A. After passage of Amendment 4, our legislature created Florida Statute 98.0751 to specifically address the amendment’s implementation for felons having their voting rights restored. This law says a person must have their voting rights restored upon the completion of all terms of his or her sentence. The wording, “completion of all terms of sentence” was defined as any portion of a sentence contained in the “four corners of the sentencing document.” This would include full payment of court-ordered restitution, and fines and fees that are part of the sentence, regardless of whether these have been converted to a civil lien. The legislature has passed laws that require judges to impose mandatory fines, fees, and service charges. When judges waive any of these monies, clerks of court are required to report the same to the Legislature.

Under F.S. 98.0751, completion of all terms of sentence within the four corners of the sentencing document also includes release from any term of imprisonment, termination from any term of probation or community control, and termination from any supervision.

The new law requires the department of state to make an initial determination of a voter registrant’s eligibility and to forward the information to the local supervisor of elections. The department of state will compare information from the clerks of oourt, the board of executive clemency, the Florida Department of Corrections, and the Florida Department of Law Enforcement or U.S. Attorney’s office. The local supervisor of elections shall verify and make a final determination of eligibility. This law also requires the department of corrections and county jail facility administrators to notify inmates, prisoners, and offenders of all outstanding terms of sentence at the time of release or termination of a term of supervision. The department of corrections is working with the clerks of eourt, and each will provide the information within the office’s possession.

This is a complicated matter, and many different agencies are involved in determining whether all terms of a sentence have been completed. Clerks of court can look at cases and see if there are outstanding fines and fees, but determining whether restitution is owed is another issue because clerks of court aren’t always responsible for collecting restitution payments. It’s not unusual for restitution payments to be a condition of probation. Clerks of court can look in cases to see if a termination of probation has been filed, but clerks of court do not have records to show when inmates have completed their prison or jail sentences, and clerks of court don’t have records of inmates released on supervision and whether or not those conditions have been completed. There are questions about how the process will work. Information regarding various parts of a criminal sentence can be complex, as information about fines, incarceration, restitution payments, and probation and supervision, are housed with different agencies and in different databases. Clerks of court have access to some data, but even that data won’t tell the whole story for each individual.

In accordance with CS/SB 7066, Gov. Ron DeSantis announced the appointment of members to the state’s Voting Rights Task Force. The task force was a requirement within the language of the new law for the purpose of conducting a comprehensive review of the department of state’s process of verifying registered voters who have been convicted of a felony but may be eligible for voting rights restoration. The task force, which includes two clerks of court, must submit a report to the president of the Senate and the speaker of the House of Representatives by Nov. 1.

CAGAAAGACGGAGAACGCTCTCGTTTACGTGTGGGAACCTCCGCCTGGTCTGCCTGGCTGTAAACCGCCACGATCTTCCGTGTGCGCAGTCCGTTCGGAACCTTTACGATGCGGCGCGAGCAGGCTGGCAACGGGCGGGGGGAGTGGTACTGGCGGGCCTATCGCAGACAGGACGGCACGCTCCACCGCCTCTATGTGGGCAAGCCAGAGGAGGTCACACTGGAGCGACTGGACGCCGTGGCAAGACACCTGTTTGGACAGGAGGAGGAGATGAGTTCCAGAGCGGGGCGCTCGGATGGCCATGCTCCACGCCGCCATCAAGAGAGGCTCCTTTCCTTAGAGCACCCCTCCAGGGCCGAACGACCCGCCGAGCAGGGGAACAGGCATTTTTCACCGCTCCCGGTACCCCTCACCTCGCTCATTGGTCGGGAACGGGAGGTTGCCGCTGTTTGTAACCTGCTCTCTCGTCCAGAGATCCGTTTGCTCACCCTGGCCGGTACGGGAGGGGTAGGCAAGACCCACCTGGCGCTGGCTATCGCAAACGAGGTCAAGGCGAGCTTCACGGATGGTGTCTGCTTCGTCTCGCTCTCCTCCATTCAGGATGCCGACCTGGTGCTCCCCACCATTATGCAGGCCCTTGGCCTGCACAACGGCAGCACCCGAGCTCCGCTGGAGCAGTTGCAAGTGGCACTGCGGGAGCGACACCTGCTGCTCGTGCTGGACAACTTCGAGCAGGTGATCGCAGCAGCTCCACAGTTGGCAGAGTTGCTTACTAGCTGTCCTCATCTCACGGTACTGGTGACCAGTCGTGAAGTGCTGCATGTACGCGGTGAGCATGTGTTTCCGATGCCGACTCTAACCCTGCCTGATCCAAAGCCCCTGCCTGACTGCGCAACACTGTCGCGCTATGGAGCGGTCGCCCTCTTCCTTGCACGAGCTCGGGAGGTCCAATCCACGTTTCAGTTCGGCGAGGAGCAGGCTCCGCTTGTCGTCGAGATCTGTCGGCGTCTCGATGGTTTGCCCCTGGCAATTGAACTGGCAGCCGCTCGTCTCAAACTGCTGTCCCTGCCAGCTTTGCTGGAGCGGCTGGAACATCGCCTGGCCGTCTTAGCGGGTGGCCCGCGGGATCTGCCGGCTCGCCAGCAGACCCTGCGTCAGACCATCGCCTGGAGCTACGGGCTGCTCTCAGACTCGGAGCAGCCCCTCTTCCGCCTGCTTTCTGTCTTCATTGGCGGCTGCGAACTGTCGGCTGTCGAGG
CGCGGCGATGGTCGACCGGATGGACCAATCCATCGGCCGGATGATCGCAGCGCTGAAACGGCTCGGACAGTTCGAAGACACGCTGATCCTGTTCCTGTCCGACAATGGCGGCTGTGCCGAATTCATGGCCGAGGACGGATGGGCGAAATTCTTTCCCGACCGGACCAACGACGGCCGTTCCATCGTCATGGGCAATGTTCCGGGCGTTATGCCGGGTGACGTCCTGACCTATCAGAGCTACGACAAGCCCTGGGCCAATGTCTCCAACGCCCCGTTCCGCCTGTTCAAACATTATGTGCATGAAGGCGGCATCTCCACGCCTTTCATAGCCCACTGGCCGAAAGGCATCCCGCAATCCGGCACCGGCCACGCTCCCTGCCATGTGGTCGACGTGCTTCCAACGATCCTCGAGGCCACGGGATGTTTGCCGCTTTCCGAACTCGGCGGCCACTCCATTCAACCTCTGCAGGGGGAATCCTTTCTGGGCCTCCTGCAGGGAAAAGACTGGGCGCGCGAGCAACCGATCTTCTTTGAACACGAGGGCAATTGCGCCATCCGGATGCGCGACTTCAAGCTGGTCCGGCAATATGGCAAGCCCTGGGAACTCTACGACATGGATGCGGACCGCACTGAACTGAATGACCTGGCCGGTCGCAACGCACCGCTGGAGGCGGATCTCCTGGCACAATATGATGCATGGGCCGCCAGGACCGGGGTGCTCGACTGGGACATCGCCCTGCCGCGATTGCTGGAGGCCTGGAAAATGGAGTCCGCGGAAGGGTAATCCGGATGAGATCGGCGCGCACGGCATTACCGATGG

As an elected clerk of court, I will follow the law. From my experience working in the clerk’s office for over 40 years, I know that fines, fees, service charges, and restitution are ordered in court and are a part of the sentence. Clerks of court have court budgets approved based in part on a reliance of revenues generated from fines and fees, and we are responsible for collecting them. Clerks of court, by law, shall accept partial payments, and I do so willingly and work with our defendants to decide payments that correspond to the person’s ability to pay. If a felon wants rights to vote restored and still owes fines and fees, a partial payment agreement can be set up and once paid in full, voting registration could be sought.

At this point, it is my understanding completion of a sentence is defined by all conditions imposed by the sentencing judge being met, which includes payment of all monies, any incarceration in jail or prison, and successful termination of probation and supervision, which may include terms of restitution.

Each case may be different, and clerks of court likely do not have all the information because of the various agencies involved. Clerks of court are closely monitoring this issue and working with our partners to ensure the appropriate response to the directions from the task force. 

If you have questions or comments about this column, please forward them to Marcia Johnson, Clerk of the Court, 33 Market St., Suite 203., Apalachicola, FL 32320, or by email to: mmjohnson@franklinclerk.com. Visit the clerk’s website at www.franklinclerk.com.